In addition to fossils, fossilized footprints can reveal a lot about the prehistoric world. In South Australia, researchers have now discovered some of the oldest bird tracks known to date in this part of the world. Such finds have been rare until now on the southern continents that emerged from the Gondwana landmass. The footprints now discovered are at least 120 million years old and indicate that different species of birds were already inhabiting the area at that time – perhaps as a seasonal stop on their migration.
In the Northern Hemisphere, fossil evidence of birds dates back to the Upper Jurassic, more than 150 million years ago. On the other hand, for the southern continents, which once emerged from the original Gondwana land mass, it is unclear how and when birds spread there. The oldest known fossils in the form of a bird bone and feather come from the Wonthaggi Formation in Victoria, Australia and are estimated to be about 120 million years old.
“Given the scarcity of Mesozoic bird fossils, we have little evidence about when birds originated in Australia and most other Gondwana lands, let alone how they interacted with their environment,” wrote a team led by Anthony Martin of Emory University in Atlanta, Georgia. . But during excavations between 2020 and 2022, co-author Melissa Lowry of Monash University in Victoria discovered additional evidence of Cretaceous birds. In the Wonthaggi Formation, from which the oldest bird body fossils to date also come, she found several fossilized footprints that appear to have been left by various bird species more than 120 million years ago.
Further investigations by the team revealed the presence of 27 footprints. “The identity of these tracks as bird tracks is confirmed by their three-toed shape, thin toes in relation to the length of the track, wide spread angles, and sharp claws,” the researchers explain. Because individual tracks have dramatically different shapes and sizes, Martin and his team hypothesize that they were made by several different bird species. Some of these are among the largest known from the Early Cretaceous.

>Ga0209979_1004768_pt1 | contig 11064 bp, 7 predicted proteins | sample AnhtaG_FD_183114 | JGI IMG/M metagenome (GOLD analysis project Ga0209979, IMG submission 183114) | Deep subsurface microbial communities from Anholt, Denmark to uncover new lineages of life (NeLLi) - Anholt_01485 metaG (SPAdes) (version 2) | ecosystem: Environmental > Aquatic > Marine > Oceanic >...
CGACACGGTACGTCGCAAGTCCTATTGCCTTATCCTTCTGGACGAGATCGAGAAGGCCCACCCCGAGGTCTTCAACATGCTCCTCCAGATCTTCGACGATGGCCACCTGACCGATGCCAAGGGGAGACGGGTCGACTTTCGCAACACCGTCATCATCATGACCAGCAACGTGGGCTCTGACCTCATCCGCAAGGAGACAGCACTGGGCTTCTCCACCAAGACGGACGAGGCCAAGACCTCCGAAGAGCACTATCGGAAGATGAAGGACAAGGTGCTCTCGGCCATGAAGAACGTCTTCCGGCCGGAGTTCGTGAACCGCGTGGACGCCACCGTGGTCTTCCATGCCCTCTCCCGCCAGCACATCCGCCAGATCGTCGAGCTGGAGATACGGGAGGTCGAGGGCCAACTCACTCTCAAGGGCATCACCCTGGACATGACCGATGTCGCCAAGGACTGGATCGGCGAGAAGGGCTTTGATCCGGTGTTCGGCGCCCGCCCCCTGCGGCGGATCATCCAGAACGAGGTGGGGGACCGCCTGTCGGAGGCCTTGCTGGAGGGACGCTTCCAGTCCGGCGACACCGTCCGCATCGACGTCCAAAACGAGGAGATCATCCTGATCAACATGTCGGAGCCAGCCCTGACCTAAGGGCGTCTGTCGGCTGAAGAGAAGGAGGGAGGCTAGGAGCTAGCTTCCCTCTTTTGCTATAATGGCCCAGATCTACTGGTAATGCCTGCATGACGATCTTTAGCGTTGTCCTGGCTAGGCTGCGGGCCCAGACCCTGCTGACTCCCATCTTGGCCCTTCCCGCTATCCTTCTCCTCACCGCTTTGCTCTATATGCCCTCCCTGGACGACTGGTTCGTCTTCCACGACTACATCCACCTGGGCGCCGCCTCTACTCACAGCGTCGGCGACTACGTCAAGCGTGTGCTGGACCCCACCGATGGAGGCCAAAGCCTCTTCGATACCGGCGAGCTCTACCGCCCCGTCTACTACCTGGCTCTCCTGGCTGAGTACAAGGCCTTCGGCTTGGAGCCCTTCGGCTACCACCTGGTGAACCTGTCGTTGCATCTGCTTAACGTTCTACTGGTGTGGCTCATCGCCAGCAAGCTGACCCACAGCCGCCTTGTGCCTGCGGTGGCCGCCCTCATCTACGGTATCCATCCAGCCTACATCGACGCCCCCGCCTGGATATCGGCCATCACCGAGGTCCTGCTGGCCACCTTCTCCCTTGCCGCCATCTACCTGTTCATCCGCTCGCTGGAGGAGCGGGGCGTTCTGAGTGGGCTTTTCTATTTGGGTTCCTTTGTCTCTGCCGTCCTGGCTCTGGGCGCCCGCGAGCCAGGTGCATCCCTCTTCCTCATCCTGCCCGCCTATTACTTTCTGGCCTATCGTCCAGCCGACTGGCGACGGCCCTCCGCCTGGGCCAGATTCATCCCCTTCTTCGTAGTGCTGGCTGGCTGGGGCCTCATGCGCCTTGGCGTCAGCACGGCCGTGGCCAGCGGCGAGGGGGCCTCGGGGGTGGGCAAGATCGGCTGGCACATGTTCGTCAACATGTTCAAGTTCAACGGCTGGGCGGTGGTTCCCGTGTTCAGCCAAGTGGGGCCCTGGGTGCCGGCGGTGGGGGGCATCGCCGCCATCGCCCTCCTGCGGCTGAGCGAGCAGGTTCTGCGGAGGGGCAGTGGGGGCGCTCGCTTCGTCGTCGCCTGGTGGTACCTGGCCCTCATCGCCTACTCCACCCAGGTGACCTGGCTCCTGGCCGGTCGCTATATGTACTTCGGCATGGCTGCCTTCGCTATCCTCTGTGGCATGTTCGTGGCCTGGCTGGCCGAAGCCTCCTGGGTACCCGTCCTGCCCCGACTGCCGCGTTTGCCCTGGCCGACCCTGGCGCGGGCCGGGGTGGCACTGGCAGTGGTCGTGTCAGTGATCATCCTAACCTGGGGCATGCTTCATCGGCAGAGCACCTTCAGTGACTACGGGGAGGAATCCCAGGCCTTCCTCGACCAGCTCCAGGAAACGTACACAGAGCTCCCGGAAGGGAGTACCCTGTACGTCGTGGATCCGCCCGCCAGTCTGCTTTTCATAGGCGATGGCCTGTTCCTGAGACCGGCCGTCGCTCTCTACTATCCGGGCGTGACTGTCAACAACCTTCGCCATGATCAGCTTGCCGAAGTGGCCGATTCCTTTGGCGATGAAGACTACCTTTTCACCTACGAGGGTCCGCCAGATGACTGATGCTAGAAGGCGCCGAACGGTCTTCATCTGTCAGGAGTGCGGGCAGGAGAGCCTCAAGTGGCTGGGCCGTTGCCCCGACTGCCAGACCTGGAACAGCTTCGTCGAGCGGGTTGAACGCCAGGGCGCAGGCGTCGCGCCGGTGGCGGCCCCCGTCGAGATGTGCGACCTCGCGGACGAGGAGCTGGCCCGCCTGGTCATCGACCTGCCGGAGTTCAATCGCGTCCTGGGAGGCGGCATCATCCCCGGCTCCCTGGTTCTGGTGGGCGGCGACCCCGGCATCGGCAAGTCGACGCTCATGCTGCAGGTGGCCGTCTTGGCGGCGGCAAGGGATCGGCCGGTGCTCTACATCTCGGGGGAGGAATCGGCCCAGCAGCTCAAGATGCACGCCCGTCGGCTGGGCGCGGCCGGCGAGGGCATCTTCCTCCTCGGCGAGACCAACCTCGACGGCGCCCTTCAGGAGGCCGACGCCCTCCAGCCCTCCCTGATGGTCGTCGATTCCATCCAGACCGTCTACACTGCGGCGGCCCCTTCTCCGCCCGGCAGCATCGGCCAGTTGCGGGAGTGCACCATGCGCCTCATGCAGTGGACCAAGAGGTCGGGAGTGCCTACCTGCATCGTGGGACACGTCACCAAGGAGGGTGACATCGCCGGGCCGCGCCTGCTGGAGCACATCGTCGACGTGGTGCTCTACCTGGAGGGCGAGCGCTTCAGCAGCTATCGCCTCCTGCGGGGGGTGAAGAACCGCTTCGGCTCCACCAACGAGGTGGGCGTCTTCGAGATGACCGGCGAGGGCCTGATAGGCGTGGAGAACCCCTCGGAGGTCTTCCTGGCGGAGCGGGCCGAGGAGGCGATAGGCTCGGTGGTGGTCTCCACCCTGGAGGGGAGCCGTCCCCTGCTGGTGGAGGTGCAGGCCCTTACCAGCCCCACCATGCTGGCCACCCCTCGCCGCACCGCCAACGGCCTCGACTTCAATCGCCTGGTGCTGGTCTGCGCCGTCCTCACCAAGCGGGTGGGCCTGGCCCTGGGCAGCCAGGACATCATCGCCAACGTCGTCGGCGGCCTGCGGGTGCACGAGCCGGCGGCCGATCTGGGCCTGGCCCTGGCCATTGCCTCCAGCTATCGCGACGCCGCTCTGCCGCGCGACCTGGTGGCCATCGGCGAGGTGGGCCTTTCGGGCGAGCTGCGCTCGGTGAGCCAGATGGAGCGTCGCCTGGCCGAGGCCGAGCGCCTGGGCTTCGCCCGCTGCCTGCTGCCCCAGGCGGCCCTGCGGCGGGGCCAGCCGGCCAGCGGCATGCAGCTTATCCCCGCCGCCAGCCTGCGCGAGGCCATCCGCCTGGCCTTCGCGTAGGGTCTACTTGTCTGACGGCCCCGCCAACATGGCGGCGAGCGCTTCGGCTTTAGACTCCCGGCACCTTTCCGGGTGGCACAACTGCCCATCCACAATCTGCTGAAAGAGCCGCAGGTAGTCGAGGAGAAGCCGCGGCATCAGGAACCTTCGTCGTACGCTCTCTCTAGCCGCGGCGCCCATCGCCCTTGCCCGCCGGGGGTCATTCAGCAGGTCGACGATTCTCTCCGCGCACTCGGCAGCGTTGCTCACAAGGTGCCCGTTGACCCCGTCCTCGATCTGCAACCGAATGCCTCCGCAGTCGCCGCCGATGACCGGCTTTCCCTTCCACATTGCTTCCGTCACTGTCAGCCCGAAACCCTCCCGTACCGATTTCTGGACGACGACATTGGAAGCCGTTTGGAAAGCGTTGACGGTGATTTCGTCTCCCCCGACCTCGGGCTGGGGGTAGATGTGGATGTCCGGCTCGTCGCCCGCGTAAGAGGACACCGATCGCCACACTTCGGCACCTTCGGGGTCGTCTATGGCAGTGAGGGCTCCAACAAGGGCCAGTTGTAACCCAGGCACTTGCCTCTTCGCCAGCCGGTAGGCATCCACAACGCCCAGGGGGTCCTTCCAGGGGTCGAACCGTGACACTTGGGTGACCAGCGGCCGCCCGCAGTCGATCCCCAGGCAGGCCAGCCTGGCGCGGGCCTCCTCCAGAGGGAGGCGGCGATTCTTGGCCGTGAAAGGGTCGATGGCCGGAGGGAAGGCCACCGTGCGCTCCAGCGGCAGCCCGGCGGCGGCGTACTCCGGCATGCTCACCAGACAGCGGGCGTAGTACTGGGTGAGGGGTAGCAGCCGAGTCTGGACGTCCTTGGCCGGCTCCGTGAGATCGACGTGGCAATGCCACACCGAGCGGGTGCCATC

Prehistoric migratory birds?
“Despite the lack of connected tracks, the close spacing and similar orientation of the tracks on some layered surfaces suggests social coexistence,” the team wrote. At the time the bird tracks came, the area experienced regular seasonal floods. “Because we detected bird tracks in several stratigraphic layers of the Wunthaggi Formation, we concluded that birds visited the area frequently,” De Martin and colleagues explain. “The tracks were likely created seasonally during the polar summer, which may also indicate the early migration of these birds.”
The trails provide insight into the early history, biodiversity and adaptation of birds in Gondwana. Although there are no similar ancient monuments known from other parts of former Gondwana, paleontologists assume that the presence of birds at that time was not limited only to the area around the Wonthaggi Formation. “We hope that our discovery of trace fossils will inspire other researchers to search for and find additional tracks of Early Cretaceous birds in other regions of the Southern Hemisphere,” the team said.
Source: Anthony Martin (Emory University, Atlanta, GA, USA) et al., PLoS ONE, doi: 10.1371/journal.pone.0293308
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